Items To Consider When Looking For A Social Security Attorney

Did you know that our attorneys are active members of the National Organization of Social Security Claimants Representatives (NOSSCR)?Photo of gavel and flag

Attorney Steve Troutman has attended every organizational conference since he began practicing law, while attorney Gayle Troutman has taught several classes relating to Social Security Disability Insurance (SSDI) at NOSSCR events.

We bring this up because recently the organization put out an excellent release about items you should consider when finding assistance during the SSDI application and appeals process, in addition to the Social Security Income (SSI) process. There are four items people should consider when looking for an attorney or representative:

  • Experience and practice areas: It makes sense to ask a potential representative what experience he or she has with the type of problem you are having.
  • Should you hire a representative? Many people applying for retirement or disability benefits have complicated problems and want more personalized advice about their specific situations.
  • Is the representative a lawyer? Some professional representatives are lawyers and some are not. Non-lawyers can handle most Social Security issues, but they cannot represent clients in federal court.
  • How is the representative/lawyer paid? Social Security claimants’ representatives generally work on a “contingency fee” basis. This means that the client does not pay when the representative is hired, but only if the client wins benefits.

The information about payment, as well as lawyers and representatives, is incredibly important. In our own experiences, we have witnessed people who have attempted to work with representatives rather than attorneys running into hurdles during the process, as the representatives are not able to handle the complex nature of some claims.

Our attorneys have a full understanding of Social Security law, which can be incredibly complex. We also have vast experience handling cases at hearings before Social Security Administrative Law Judges (ALJs).

How Do I Apply for SSDI Benefits?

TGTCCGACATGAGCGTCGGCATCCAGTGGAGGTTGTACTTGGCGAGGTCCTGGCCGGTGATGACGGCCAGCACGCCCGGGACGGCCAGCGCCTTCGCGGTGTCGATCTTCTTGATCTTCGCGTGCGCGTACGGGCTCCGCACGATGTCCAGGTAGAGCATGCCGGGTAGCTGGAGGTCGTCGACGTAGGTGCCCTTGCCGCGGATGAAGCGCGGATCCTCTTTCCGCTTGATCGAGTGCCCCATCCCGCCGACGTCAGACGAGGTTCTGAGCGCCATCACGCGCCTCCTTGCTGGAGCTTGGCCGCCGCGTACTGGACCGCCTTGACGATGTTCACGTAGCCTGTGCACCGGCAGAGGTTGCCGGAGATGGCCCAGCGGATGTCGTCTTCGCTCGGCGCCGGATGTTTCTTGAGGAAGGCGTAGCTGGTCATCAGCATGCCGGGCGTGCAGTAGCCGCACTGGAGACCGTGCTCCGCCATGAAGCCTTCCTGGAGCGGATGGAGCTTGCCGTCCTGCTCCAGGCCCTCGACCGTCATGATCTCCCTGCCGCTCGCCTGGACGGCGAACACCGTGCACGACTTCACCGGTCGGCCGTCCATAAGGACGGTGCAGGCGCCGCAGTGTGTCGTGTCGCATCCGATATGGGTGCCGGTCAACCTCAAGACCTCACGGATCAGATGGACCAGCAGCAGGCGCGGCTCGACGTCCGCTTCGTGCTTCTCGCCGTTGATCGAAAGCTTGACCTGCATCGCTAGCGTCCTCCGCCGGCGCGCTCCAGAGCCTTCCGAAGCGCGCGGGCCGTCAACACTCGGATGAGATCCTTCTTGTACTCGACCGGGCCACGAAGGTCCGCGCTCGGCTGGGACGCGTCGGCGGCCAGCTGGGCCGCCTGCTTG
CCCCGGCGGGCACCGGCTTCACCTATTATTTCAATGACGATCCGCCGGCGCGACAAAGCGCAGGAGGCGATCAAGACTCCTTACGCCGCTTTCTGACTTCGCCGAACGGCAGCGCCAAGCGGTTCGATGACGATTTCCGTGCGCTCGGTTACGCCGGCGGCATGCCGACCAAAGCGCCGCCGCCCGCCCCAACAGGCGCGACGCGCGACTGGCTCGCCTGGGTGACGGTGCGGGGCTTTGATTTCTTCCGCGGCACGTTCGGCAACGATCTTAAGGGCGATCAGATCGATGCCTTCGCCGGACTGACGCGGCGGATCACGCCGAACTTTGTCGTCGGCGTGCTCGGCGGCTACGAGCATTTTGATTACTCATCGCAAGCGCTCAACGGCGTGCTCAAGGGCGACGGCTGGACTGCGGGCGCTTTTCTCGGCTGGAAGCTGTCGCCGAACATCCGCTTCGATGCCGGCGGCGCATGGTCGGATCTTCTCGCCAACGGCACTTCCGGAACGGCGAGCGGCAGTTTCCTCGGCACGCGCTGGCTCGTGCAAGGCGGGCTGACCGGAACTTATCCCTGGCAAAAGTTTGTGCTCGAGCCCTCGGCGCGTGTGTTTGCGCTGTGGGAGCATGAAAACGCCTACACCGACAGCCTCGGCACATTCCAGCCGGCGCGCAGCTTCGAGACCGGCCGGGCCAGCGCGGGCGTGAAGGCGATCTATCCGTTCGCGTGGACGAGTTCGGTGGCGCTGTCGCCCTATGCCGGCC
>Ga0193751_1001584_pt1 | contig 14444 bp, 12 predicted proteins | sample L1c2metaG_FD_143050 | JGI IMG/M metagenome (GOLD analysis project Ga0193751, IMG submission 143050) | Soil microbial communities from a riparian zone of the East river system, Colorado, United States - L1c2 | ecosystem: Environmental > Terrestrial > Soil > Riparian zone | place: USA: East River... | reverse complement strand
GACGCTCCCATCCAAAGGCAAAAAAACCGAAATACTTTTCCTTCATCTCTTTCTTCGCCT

For more information about the SSDI application and appeals process, you can visit our Social Security FAQ page. Our firm is dedicated to helping people who are disabled and cannot work obtain benefits. Social Security law is all we do.

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    I didn't think there was a caring professional considerate attorney firm on the planet, but Troutman & Troutman proved me wrong. From the receptionist to the legal assistance to the attorney and more they were exceptional people.

    - Robert S.

    They did a fantastic job getting everything gathered up and getting the trial done as quickly as possible. Anytime I had a question they were patient and help me understand what was going on. Especially Christy and Charlie were great.

    - Michael M.

    Steve Troutman was able to get my short-term and long-term disability for me. Then Erin another lawyer for their firm got my Social security disability for me. Great people.

    - Billy S.

    Mr. Troutman walked me through the entire process. Heather was available each time I called, answered all my crazy questions, and helped me fill out forms along the way. I was never treated like I was wasting time.

    - Julia C.

    Erin and Keith were fabulous! They were compassionate, helpful, and very responsive! They made the process very smooth and painless every step of the way.

    - Valerie W.

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